The FCC and state regulators have largely raised price caps on POTS lines. Telephone operators take the opportunity to significantly increase monthly rates, even though charges for other telecommunications services, such as B. mobile phones, are reduced by intense competition. The US Bureau of Labor Statisticsit saysThe cost of POTS services increased by 37% from February 2012 to February 2022, which is also shown in our chart, and could increase by 75% by 2026 if current trends continue.

Today, POTS home phone lines often cost $50 a month or more. The price increases are even more dramatic for businesses: Ooma is hearing from several of our business customers that their POTS lines now cost $80-$120 a month or more.

Third, the reliability of POTS lines decreases.

Many people who still pay for POTS lines like the idea of ​​having a phone that almost always has dial tone, especially during thunderstorms and power outages.

Theoretically, telecom companies are between a rock and a hard place because they have fewer customers who pay the cost of maintaining their copper wire infrastructure, such as wiring. B. telephone poles and central, must share.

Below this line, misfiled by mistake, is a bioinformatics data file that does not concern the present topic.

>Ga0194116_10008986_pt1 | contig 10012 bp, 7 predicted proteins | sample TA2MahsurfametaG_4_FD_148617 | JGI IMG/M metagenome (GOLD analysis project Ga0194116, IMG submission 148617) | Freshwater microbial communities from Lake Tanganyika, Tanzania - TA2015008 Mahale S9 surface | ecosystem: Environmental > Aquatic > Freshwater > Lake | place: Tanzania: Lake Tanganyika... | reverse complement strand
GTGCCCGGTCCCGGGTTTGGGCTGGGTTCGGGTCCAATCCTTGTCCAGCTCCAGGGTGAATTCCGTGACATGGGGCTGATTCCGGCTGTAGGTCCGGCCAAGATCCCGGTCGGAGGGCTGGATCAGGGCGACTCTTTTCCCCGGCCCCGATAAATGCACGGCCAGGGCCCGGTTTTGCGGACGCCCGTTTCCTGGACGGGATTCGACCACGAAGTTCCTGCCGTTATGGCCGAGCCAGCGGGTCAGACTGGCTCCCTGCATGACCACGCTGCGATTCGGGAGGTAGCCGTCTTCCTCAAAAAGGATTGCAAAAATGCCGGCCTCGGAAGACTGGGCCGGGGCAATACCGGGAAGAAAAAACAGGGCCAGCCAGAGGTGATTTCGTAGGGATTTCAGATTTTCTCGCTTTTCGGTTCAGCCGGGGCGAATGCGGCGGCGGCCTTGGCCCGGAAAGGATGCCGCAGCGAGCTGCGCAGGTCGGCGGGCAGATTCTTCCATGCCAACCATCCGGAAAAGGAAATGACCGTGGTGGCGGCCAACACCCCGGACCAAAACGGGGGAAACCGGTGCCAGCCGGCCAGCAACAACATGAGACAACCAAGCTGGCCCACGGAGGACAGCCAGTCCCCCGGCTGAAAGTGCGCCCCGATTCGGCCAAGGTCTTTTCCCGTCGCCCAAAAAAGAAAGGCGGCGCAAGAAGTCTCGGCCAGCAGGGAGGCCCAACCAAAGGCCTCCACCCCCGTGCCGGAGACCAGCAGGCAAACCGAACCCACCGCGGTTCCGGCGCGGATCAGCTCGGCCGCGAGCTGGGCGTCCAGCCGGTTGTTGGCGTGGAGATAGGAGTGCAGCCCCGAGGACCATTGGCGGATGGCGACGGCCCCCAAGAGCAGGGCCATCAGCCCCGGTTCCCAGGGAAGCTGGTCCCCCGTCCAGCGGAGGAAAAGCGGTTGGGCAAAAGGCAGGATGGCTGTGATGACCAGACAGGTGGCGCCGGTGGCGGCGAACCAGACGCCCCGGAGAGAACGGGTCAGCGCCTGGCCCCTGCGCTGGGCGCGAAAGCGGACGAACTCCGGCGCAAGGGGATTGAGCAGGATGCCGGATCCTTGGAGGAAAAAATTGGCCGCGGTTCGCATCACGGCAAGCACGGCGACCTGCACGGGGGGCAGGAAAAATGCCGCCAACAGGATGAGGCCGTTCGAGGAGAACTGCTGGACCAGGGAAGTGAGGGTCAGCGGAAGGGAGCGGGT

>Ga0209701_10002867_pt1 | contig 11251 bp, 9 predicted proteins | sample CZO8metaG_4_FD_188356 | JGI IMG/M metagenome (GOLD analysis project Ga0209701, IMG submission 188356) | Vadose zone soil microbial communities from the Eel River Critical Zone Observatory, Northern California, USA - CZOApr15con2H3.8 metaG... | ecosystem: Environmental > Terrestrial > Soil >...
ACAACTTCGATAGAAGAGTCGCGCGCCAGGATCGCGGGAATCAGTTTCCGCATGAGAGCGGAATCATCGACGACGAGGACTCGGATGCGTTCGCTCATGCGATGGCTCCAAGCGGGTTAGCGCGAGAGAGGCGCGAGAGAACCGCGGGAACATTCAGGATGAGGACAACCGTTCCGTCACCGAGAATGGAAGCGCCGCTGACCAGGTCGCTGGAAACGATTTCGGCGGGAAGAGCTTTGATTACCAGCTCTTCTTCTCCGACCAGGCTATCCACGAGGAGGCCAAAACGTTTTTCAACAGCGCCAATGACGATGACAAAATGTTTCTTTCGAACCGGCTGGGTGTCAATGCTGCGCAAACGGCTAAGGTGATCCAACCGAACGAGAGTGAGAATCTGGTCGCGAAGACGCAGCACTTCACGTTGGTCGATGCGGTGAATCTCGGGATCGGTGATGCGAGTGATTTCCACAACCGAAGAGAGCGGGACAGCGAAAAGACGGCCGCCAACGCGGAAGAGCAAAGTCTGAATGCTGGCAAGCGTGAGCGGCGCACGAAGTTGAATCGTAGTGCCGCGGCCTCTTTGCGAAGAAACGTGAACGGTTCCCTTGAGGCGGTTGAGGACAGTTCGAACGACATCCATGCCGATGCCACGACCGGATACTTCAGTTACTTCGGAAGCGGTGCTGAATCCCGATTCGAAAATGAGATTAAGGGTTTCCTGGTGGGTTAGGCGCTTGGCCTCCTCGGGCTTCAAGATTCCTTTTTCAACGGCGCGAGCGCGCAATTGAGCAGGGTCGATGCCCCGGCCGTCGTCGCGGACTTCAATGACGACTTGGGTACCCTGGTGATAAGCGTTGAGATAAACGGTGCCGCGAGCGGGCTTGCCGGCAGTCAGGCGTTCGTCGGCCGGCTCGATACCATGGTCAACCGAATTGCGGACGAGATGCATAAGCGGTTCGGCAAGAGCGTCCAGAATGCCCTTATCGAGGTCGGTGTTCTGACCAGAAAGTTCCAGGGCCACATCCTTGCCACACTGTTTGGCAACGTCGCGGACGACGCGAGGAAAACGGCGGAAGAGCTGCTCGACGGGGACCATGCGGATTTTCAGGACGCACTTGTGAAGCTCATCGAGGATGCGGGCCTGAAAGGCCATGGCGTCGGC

Indeed, some network operators seem to have taken the opportunity to raise prices, paying less attention to their POTS networks.

California Public Amenity Commissions, April 2019report, found several instances of negligence on the part of AT&T, the state's main provider of POTS lines.

"It is clear that AT&T California has consistently divested its local area network infrastructure in California," the report said. "AT&T appears to have adopted a 'harvest strategy' for legacy POTS services. AT&T has stopped actively marketing POTS and has degraded the quality of the POTS service and its response to incident reports, relying instead on gradual pricing and customer inertia to sustain its revenue stream for an extended, albeit declining, period."

The report added: "Telephone service interruptions appear to be highly dependent on weather conditions, particularly the amount of rain in the serviced area. The strong relationship between precipitation and the frequency of service interruptions is a strong indication that the distribution network AT&T is not as robust as it should be and lacks the resilience to withstand significant weather events.”

In other words, a POTS home phone line is no longersafetyOnce upon a time there was a ceiling.

How to Bring Home Phone Service into the 21st Century and Save Money!